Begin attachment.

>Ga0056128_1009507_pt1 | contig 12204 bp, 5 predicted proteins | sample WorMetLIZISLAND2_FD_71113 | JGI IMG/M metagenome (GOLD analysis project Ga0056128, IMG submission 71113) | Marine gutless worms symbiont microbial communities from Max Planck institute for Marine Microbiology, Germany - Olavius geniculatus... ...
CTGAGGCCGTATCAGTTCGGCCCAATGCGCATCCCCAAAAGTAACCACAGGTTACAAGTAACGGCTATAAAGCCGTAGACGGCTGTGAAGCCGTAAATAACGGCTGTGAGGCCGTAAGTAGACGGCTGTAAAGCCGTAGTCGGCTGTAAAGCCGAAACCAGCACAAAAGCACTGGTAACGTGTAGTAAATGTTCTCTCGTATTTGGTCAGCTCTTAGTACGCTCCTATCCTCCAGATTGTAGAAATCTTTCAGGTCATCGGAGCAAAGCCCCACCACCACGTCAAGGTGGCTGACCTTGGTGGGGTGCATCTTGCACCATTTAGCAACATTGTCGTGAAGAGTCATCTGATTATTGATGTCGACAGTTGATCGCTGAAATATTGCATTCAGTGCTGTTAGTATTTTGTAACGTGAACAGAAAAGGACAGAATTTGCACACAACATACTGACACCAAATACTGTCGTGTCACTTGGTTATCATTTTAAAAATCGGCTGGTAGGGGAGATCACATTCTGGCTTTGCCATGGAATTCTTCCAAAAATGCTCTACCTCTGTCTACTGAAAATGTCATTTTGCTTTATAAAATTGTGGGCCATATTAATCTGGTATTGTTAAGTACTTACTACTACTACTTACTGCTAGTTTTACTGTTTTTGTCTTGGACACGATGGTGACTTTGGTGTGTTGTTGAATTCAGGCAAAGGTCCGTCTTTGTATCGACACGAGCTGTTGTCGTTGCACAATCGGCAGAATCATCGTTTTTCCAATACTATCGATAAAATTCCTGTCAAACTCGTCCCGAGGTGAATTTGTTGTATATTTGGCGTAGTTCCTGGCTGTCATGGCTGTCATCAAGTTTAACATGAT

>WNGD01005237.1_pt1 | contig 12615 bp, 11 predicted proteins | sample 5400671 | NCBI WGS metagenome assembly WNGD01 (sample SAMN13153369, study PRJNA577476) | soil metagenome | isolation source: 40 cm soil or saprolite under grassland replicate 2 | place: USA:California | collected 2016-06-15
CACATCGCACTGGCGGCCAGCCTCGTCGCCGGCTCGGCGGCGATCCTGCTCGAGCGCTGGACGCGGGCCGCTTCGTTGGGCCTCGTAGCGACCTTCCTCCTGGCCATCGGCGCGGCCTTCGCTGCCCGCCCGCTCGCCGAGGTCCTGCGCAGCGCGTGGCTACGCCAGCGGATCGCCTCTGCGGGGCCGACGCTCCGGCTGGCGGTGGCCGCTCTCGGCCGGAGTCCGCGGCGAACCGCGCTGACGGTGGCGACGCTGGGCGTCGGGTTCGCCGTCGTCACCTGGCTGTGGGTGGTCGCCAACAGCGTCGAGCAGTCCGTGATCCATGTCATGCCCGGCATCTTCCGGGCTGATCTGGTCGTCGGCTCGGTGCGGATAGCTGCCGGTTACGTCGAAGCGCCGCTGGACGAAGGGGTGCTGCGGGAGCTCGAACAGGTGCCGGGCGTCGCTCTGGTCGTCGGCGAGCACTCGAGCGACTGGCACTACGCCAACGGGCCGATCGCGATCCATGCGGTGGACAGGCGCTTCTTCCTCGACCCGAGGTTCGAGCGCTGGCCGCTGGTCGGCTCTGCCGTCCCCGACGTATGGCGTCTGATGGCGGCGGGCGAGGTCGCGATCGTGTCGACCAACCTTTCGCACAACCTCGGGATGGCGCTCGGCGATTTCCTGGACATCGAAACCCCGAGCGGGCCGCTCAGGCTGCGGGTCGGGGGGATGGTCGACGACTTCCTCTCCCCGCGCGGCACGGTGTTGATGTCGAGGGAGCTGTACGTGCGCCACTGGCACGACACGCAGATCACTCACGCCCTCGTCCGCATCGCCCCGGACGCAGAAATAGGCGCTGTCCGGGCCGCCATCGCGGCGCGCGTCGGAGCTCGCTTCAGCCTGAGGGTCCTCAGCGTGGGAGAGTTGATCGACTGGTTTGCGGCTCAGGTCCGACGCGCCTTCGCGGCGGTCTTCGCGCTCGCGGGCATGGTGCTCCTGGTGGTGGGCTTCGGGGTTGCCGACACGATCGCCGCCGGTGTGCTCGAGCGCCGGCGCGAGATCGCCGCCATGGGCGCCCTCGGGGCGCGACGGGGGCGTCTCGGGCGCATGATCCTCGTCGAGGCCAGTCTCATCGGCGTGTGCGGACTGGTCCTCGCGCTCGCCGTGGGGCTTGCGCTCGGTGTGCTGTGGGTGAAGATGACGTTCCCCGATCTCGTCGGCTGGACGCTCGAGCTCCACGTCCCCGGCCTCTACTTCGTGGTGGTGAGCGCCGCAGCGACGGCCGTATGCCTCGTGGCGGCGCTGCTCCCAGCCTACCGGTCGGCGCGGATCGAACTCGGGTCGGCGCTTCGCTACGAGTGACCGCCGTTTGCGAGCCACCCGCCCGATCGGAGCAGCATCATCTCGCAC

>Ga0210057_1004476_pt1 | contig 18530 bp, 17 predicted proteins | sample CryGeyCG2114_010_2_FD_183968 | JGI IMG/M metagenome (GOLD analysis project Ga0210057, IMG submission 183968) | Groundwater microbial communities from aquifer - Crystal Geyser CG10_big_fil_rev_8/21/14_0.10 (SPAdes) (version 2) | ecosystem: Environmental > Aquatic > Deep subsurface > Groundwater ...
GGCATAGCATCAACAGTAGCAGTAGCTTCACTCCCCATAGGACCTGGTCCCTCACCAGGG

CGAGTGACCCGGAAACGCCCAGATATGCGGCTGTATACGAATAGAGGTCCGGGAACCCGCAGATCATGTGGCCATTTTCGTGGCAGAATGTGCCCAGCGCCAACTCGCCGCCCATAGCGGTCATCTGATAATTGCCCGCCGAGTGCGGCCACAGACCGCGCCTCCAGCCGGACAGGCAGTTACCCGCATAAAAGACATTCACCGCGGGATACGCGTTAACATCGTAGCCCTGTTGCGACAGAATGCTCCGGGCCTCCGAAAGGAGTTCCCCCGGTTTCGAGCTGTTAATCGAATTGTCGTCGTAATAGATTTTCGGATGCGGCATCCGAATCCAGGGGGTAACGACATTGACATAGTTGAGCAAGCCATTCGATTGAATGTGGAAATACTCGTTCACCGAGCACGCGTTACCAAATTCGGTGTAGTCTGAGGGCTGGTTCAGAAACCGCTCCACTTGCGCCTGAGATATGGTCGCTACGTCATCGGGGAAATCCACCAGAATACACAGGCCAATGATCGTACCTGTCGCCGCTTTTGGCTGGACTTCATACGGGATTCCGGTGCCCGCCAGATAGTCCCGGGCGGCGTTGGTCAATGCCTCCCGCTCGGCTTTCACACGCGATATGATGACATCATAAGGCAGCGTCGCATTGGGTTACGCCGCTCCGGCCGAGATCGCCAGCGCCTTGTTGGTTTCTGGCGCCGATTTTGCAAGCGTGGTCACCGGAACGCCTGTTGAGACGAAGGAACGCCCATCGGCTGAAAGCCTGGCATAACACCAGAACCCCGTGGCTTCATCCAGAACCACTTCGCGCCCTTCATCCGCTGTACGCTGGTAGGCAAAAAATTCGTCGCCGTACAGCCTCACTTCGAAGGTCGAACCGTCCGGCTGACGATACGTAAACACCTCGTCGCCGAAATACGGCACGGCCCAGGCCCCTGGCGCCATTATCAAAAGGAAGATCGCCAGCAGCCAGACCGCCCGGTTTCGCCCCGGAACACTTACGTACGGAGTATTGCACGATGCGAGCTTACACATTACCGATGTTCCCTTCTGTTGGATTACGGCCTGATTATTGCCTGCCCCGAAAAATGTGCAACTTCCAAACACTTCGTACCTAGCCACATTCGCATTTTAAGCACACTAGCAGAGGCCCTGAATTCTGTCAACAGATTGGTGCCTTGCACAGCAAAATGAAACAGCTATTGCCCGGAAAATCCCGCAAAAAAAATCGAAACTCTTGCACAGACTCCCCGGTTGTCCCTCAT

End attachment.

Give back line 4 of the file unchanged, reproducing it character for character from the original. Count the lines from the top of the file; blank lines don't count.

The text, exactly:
CACATCGCACTGGCGGCCAGCCTCGTCGCCGGCTCGGCGGCGATCCTGCTCGAGCGCTGGACGCGGGCCGCTTCGTTGGGCCTCGTAGCGACCTTCCTCCTGGCCATCGGCGCGGCCTTCGCTGCCCGCCCGCTCGCCGAGGTCCTGCGCAGCGCGTGGCTACGCCAGCGGATCGCCTCTGCGGGGCCGACGCTCCGGCTGGCGGTGGCCGCTCTCGGCCGGAGTCCGCGGCGAACCGCGCTGACGGTGGCGACGCTGGGCGTCGGGTTCGCCGTCGTCACCTGGCTGTGGGTGGTCGCCAACAGCGTCGAGCAGTCCGTGATCCATGTCATGCCCGGCATCTTCCGGGCTGATCTGGTCGTCGGCTCGGTGCGGATAGCTGCCGGTTACGTCGAAGCGCCGCTGGACGAAGGGGTGCTGCGGGAGCTCGAACAGGTGCCGGGCGTCGCTCTGGTCGTCGGCGAGCACTCGAGCGACTGGCACTACGCCAACGGGCCGATCGCGATCCATGCGGTGGACAGGCGCTTCTTCCTCGACCCGAGGTTCGAGCGCTGGCCGCTGGTCGGCTCTGCCGTCCCCGACGTATGGCGTCTGATGGCGGCGGGCGAGGTCGCGATCGTGTCGACCAACCTTTCGCACAACCTCGGGATGGCGCTCGGCGATTTCCTGGACATCGAAACCCCGAGCGGGCCGCTCAGGCTGCGGGTCGGGGGGATGGTCGACGACTTCCTCTCCCCGCGCGGCACGGTGTTGATGTCGAGGGAGCTGTACGTGCGCCACTGGCACGACACGCAGATCACTCACGCCCTCGTCCGCATCGCCCCGGACGCAGAAATAGGCGCTGTCCGGGCCGCCATCGCGGCGCGCGTCGGAGCTCGCTTCAGCCTGAGGGTCCTCAGCGTGGGAGAGTTGATCGACTGGTTTGCGGCTCAGGTCCGACGCGCCTTCGCGGCGGTCTTCGCGCTCGCGGGCATGGTGCTCCTGGTGGTGGGCTTCGGGGTTGCCGACACGATCGCCGCCGGTGTGCTCGAGCGCCGGCGCGAGATCGCCGCCATGGGCGCCCTCGGGGCGCGACGGGGGCGTCTCGGGCGCATGATCCTCGTCGAGGCCAGTCTCATCGGCGTGTGCGGACTGGTCCTCGCGCTCGCCGTGGGGCTTGCGCTCGGTGTGCTGTGGGTGAAGATGACGTTCCCCGATCTCGTCGGCTGGACGCTCGAGCTCCACGTCCCCGGCCTCTACTTCGTGGTGGTGAGCGCCGCAGCGACGGCCGTATGCCTCGTGGCGGCGCTGCTCCCAGCCTACCGGTCGGCGCGGATCGAACTCGGGTCGGCGCTTCGCTACGAGTGACCGCCGTTTGCGAGCCACCCGCCCGATCGGAGCAGCATCATCTCGCAC